Tar Sands Battle Takes Distinct Turns in Vermont, Montana
Environmental victory in Burlington but fossil fuel fail in Montana
As the battle over transporting tar sands out of Alberta continues, two distinct paths emerged on Monday, one chosen by Burlington, Vermont and the other by Montana, and show how decisions made at the local level can have serious impacts for ongoing battles over fossil fuel infrastructure projects.
Acknowledging that the pipeline that goes from Montreal to Portland, Maine and passes through Vermont is being eyed for the transportation of tar sands crude, the message out of a Burlington City Council vote on Monday was a resounding 'no' to tar sands. The Burlington Free Press reports:
Burlington City Council on Monday night voted its disapproval over the transport of tar sands oil, which it termed as an unacceptable risk to "public health and safety, property values and our natural resources."
Climate group 350 Vermont welcomed the decision, Tweeting:
— 350 Vermont (@350Vermont) December 18, 2012
To make sure the message is loud and clear to those involved in the prospective pipeline, the resolution also requires that
the Council transmit a copy of the resolution to the governor of Vermont, the Vermont Congressional delegation, the Canadian Prime Minister, and the CEOs of companies associated with the pipeline: Portland Pipe Line Corporation, Montreal Pipe Line Limited, Imperial Oil Limited, Exxon Mobil Corporation, Enbridge, Inc., BP and Royal Dutch Shell.
While campaigners fighting for a tar sands-free New England celebrated the victory in Burlington, a decision in Montana offered nothing to cheer about.
KPAX Missoula reports:
On Monday, the state's top lawmakers green-lighted the Keystone XL pipeline route in Montana allowing the line to cross two of Montana's largest rivers.
The Keystone XL is a proposed oil pipeline which would span 1,200 miles from Alberta, Canada, through Montana to Nebraska.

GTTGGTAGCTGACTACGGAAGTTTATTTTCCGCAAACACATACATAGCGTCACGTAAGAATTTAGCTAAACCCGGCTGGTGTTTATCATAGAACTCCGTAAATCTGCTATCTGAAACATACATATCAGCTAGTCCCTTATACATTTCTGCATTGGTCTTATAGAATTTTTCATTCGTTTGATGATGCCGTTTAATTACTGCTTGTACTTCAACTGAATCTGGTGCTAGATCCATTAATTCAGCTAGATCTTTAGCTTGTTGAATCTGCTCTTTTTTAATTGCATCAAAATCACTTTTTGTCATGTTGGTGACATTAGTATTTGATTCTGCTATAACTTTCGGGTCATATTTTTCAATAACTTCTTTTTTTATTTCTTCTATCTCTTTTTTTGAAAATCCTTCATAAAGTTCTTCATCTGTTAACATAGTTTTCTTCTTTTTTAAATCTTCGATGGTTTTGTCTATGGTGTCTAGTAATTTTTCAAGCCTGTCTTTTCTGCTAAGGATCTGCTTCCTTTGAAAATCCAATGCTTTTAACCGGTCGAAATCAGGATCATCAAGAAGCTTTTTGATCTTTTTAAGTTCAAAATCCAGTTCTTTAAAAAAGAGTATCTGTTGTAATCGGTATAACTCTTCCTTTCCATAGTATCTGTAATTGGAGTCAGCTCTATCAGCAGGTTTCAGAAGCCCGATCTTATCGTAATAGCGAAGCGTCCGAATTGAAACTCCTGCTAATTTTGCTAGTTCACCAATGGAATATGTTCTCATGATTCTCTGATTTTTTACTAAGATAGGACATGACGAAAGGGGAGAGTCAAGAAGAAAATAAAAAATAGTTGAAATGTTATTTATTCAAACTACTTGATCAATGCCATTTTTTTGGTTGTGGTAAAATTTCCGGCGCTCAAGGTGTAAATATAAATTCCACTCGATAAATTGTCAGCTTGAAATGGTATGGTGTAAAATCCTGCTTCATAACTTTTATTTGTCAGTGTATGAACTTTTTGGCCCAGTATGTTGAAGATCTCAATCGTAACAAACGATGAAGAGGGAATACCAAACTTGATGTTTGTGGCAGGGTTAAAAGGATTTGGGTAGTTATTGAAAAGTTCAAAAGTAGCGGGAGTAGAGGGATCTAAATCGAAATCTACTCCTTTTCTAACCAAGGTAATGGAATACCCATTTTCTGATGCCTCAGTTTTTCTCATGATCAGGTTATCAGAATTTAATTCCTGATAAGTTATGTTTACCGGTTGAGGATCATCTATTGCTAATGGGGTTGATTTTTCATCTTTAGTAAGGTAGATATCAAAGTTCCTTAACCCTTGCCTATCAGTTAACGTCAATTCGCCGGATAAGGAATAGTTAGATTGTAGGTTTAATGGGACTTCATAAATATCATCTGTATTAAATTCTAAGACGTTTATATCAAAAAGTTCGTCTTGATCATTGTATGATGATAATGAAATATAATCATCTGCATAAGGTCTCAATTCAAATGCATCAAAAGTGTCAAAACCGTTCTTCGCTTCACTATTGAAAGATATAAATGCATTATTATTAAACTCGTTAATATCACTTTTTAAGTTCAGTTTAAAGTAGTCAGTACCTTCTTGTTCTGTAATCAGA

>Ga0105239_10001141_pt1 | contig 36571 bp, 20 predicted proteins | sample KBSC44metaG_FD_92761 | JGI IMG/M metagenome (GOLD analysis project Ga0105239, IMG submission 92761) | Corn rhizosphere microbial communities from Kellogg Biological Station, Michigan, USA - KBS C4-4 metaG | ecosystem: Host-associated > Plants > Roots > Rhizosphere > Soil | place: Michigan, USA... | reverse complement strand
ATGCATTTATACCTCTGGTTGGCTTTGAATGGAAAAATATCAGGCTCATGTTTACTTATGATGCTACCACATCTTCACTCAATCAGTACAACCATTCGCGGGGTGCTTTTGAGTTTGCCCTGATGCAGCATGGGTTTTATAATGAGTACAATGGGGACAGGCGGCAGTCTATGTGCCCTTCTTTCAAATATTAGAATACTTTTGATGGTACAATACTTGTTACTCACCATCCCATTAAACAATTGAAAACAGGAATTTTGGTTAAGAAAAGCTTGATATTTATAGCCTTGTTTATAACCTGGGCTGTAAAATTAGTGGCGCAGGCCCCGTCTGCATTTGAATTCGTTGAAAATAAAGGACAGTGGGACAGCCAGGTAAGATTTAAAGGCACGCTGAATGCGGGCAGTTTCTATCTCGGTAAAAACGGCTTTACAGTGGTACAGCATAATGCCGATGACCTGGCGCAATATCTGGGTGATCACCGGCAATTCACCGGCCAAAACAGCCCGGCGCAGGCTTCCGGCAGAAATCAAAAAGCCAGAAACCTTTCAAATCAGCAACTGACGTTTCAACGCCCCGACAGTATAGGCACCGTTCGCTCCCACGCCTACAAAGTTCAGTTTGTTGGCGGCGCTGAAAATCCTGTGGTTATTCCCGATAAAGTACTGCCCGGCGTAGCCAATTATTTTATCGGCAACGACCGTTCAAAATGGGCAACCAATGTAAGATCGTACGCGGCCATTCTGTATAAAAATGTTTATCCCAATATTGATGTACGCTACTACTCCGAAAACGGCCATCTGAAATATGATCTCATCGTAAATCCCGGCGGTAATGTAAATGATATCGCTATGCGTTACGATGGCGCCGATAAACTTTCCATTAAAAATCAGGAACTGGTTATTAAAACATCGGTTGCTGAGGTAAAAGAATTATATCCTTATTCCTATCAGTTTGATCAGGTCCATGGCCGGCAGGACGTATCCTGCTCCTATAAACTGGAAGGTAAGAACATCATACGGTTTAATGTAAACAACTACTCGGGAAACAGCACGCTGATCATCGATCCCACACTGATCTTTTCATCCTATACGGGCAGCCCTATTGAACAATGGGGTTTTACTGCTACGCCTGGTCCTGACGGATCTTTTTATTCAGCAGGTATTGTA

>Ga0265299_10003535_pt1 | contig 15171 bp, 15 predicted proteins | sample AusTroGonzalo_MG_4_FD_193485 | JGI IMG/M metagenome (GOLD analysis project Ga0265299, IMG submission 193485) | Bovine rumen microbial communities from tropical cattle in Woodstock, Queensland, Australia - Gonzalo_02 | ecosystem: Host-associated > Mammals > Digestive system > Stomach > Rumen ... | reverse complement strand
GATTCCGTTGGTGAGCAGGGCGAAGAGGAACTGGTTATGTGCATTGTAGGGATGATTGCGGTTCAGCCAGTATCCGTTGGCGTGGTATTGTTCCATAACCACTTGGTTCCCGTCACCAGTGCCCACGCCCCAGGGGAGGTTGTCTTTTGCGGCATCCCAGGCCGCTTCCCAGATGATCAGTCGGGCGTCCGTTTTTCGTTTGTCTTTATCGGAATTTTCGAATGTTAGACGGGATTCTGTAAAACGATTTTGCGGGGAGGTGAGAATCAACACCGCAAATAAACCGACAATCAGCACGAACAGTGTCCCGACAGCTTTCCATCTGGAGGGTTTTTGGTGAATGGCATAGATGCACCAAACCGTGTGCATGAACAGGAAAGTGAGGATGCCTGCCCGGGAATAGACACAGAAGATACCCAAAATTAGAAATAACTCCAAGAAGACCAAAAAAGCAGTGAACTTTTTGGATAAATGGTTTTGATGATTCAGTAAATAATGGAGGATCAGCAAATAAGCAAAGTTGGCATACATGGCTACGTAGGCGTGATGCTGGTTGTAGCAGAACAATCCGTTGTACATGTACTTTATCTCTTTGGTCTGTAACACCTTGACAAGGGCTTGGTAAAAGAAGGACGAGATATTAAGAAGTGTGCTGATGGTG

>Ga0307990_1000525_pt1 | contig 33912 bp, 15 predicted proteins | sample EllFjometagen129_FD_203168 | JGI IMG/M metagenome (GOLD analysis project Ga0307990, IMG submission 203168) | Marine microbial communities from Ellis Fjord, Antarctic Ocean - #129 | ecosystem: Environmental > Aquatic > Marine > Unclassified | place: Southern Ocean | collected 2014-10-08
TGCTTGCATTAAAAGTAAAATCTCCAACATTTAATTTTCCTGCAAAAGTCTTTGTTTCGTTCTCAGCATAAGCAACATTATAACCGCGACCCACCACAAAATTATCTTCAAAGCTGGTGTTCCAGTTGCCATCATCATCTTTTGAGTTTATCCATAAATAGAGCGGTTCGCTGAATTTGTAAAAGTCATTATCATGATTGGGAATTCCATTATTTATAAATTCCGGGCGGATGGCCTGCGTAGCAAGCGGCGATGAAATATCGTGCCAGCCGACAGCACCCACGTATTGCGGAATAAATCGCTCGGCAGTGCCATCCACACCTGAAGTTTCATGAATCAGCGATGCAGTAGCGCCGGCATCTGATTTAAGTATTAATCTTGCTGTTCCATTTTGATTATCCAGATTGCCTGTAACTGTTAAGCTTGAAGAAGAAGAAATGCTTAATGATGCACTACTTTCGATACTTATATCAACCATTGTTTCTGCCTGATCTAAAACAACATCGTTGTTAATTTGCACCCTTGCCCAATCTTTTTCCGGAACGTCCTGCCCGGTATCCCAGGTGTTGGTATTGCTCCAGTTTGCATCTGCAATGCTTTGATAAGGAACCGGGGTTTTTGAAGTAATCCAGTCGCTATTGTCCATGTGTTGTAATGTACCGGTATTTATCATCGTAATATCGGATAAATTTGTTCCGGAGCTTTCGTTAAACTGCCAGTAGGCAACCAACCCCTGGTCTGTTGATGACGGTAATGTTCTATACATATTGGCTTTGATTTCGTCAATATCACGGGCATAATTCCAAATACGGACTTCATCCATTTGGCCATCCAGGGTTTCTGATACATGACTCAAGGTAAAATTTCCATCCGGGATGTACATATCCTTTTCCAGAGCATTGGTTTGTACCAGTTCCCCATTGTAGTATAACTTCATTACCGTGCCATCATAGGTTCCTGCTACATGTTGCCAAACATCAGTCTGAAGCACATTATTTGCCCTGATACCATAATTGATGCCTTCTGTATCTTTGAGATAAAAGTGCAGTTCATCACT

The State Land Board, made up of Montana's top five elected officials, approved nearly 40 easements running through seven Montana counties, giving TransCanada permission to put the pipeline on state land.
The Great Falls Tribune adds that the state board decision came despite objections from environmental groups, including Jim Jensen of the Montana Environmental Information Center, who argued that the pipeline would jeopardize the Missouri and Yellowstone rivers.
“You are not dealing with your normal everyday crude oil in this pipeline,” added Jensen, referring to the thick, heavy crude extracted in the so-called oil sands of Alberta.
The Land Board also doesn’t have all of the information available about the environmental impacts of tar sands oil including the level of greenhouse gas emissions they produce, Jensen said.
That the tar sands crude that would flow through these pipelines is different from "your normal everyday crude oil" was also the argument of Texas property owner Michael Bishop, who tried to stop TransCanada from laying the Keystone XL on his property.
Adding to environmental concerns over the Keystone XL, InsideClimate News reported Monday that the pipeline will not use the most advanced spill technology; its leak detection system would only go off was leaking 294,000 gallons of the tar sands crude per day. In addition, two other safety measures, involving a concrete cap and daily patrols, will be absent.